Future of legal education debated by top academics

What a 21st century law student needs to study will be debated this summer at Law on Trial, run by the School of Law at Birkbeck, University of London.

The requirements of what students should be covering will be examined as academics ask whether tutors should teach the broad principles of law or focus on detailed procedures and question which bodies should govern qualification rules.

Discrimination and barriers to entry will be discussed by Matthew Weait, professor of law and policy. Weait will talk about the cultural capital used by law firms to promote and recruit staff and how it might lead to unconscious discrimination against women and those from black, asian and ethnic minority lawyers.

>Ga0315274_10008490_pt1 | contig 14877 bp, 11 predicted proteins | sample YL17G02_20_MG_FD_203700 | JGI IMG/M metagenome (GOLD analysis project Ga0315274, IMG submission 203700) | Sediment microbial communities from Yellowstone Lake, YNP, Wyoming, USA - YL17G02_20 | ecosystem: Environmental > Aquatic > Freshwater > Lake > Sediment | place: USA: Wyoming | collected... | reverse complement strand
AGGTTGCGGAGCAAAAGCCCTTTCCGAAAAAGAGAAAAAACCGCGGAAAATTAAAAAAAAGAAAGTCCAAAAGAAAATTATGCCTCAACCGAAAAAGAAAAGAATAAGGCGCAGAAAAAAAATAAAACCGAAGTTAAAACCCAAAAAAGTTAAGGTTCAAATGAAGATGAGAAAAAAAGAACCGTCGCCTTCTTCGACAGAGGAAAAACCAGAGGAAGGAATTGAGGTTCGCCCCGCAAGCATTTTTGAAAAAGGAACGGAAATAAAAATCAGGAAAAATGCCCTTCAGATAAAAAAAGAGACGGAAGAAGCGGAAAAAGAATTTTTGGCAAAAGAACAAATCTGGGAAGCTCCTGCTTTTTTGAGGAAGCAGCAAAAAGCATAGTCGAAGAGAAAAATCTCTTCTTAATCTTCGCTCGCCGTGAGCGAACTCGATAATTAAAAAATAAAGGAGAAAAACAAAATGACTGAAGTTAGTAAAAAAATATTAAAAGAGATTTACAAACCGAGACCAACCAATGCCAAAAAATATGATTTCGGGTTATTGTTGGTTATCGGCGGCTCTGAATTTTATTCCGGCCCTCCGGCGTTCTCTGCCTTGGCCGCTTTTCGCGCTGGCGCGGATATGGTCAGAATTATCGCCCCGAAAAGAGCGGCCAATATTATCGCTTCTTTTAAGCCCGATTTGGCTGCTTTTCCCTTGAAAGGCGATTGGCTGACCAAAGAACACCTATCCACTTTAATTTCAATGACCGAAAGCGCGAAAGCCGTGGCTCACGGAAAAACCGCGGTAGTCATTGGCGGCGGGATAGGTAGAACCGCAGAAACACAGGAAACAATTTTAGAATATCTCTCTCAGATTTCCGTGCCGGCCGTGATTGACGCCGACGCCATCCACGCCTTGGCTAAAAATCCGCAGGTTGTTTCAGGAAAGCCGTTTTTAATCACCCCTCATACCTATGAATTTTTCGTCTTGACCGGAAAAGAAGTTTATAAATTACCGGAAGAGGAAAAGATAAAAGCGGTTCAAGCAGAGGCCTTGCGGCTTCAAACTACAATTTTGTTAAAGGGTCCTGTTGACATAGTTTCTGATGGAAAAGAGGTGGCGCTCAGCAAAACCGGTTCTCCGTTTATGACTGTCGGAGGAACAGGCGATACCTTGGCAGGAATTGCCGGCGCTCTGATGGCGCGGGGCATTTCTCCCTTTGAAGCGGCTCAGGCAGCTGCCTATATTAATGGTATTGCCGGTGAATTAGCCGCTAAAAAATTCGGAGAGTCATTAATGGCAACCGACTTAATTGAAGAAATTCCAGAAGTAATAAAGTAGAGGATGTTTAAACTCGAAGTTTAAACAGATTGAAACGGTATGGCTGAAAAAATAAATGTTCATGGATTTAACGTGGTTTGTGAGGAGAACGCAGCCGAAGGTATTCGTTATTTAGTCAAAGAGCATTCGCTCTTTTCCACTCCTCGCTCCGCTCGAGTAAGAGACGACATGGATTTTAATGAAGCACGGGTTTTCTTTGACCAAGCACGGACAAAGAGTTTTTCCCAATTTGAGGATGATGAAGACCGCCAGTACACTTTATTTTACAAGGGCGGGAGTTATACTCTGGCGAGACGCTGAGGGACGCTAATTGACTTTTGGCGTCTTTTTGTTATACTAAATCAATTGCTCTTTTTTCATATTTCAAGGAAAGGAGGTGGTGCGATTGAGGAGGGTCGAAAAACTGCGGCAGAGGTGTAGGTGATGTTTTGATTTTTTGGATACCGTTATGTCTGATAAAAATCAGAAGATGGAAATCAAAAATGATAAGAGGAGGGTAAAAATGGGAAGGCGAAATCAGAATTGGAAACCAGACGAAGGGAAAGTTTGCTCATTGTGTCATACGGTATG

His talk will chart the changing demographics within the legal industry and look to the future of the profession, asking how alternative business structures (ABS) will change the makeup of the legal world.

The radical law school of the 1960s will be debated by Adam Gearey, director of law and social justice LLM at Birkbeck.

Legal education will also be debated from a socialist standpoint. Pupil barrister Stephen Knight and caseworker at Lloyds PR Solicitors Natalie Csengeri will look back on their experiences of legal education while Birkbeck’s human rights LLM director Bill Bowring will chair the debate.

UN member of the Working Group on People of African Descent, Mireille Fanon-Mendes-France will speak with legal socialist Boaventura de Sousa Santos and American philosopher Lewis Gordon about the future of law and whether, against a background of cuts and austerity, it will be possible to generate new alternatives for legal education or if high fees, private providers and market competition will put paid to new and innovative ideas.

Law on Trial runs from 17-21 June. More information can be found here.